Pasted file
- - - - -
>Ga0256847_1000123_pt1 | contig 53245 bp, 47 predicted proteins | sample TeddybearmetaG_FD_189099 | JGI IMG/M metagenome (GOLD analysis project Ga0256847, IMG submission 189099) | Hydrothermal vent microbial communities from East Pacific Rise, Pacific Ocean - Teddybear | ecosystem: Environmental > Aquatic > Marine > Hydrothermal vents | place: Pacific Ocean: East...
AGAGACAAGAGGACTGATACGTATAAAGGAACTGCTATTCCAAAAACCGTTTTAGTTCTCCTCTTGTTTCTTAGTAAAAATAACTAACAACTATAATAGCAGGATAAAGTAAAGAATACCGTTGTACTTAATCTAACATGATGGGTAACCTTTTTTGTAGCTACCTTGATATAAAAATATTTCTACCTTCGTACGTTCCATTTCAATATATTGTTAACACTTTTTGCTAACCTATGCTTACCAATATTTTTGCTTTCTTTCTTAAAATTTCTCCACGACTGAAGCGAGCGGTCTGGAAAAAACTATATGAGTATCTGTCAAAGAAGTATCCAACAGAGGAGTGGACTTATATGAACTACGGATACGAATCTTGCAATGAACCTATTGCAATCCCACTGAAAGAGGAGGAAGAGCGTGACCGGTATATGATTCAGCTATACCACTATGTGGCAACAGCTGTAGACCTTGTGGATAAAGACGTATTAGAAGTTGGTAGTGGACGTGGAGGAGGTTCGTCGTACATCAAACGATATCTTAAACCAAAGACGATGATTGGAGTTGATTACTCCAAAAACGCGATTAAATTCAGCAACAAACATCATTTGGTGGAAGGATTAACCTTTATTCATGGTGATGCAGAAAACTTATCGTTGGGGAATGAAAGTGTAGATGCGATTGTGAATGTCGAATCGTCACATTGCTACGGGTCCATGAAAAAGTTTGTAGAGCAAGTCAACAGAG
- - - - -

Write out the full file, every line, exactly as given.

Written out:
>Ga0256847_1000123_pt1 | contig 53245 bp, 47 predicted proteins | sample TeddybearmetaG_FD_189099 | JGI IMG/M metagenome (GOLD analysis project Ga0256847, IMG submission 189099) | Hydrothermal vent microbial communities from East Pacific Rise, Pacific Ocean - Teddybear | ecosystem: Environmental > Aquatic > Marine > Hydrothermal vents | place: Pacific Ocean: East...
AGAGACAAGAGGACTGATACGTATAAAGGAACTGCTATTCCAAAAACCGTTTTAGTTCTCCTCTTGTTTCTTAGTAAAAATAACTAACAACTATAATAGCAGGATAAAGTAAAGAATACCGTTGTACTTAATCTAACATGATGGGTAACCTTTTTTGTAGCTACCTTGATATAAAAATATTTCTACCTTCGTACGTTCCATTTCAATATATTGTTAACACTTTTTGCTAACCTATGCTTACCAATATTTTTGCTTTCTTTCTTAAAATTTCTCCACGACTGAAGCGAGCGGTCTGGAAAAAACTATATGAGTATCTGTCAAAGAAGTATCCAACAGAGGAGTGGACTTATATGAACTACGGATACGAATCTTGCAATGAACCTATTGCAATCCCACTGAAAGAGGAGGAAGAGCGTGACCGGTATATGATTCAGCTATACCACTATGTGGCAACAGCTGTAGACCTTGTGGATAAAGACGTATTAGAAGTTGGTAGTGGACGTGGAGGAGGTTCGTCGTACATCAAACGATATCTTAAACCAAAGACGATGATTGGAGTTGATTACTCCAAAAACGCGATTAAATTCAGCAACAAACATCATTTGGTGGAAGGATTAACCTTTATTCATGGTGATGCAGAAAACTTATCGTTGGGGAATGAAAGTGTAGATGCGATTGTGAATGTCGAATCGTCACATTGCTACGGGTCCATGAAAAAGTTTGTAGAGCAAGTCAACAGAG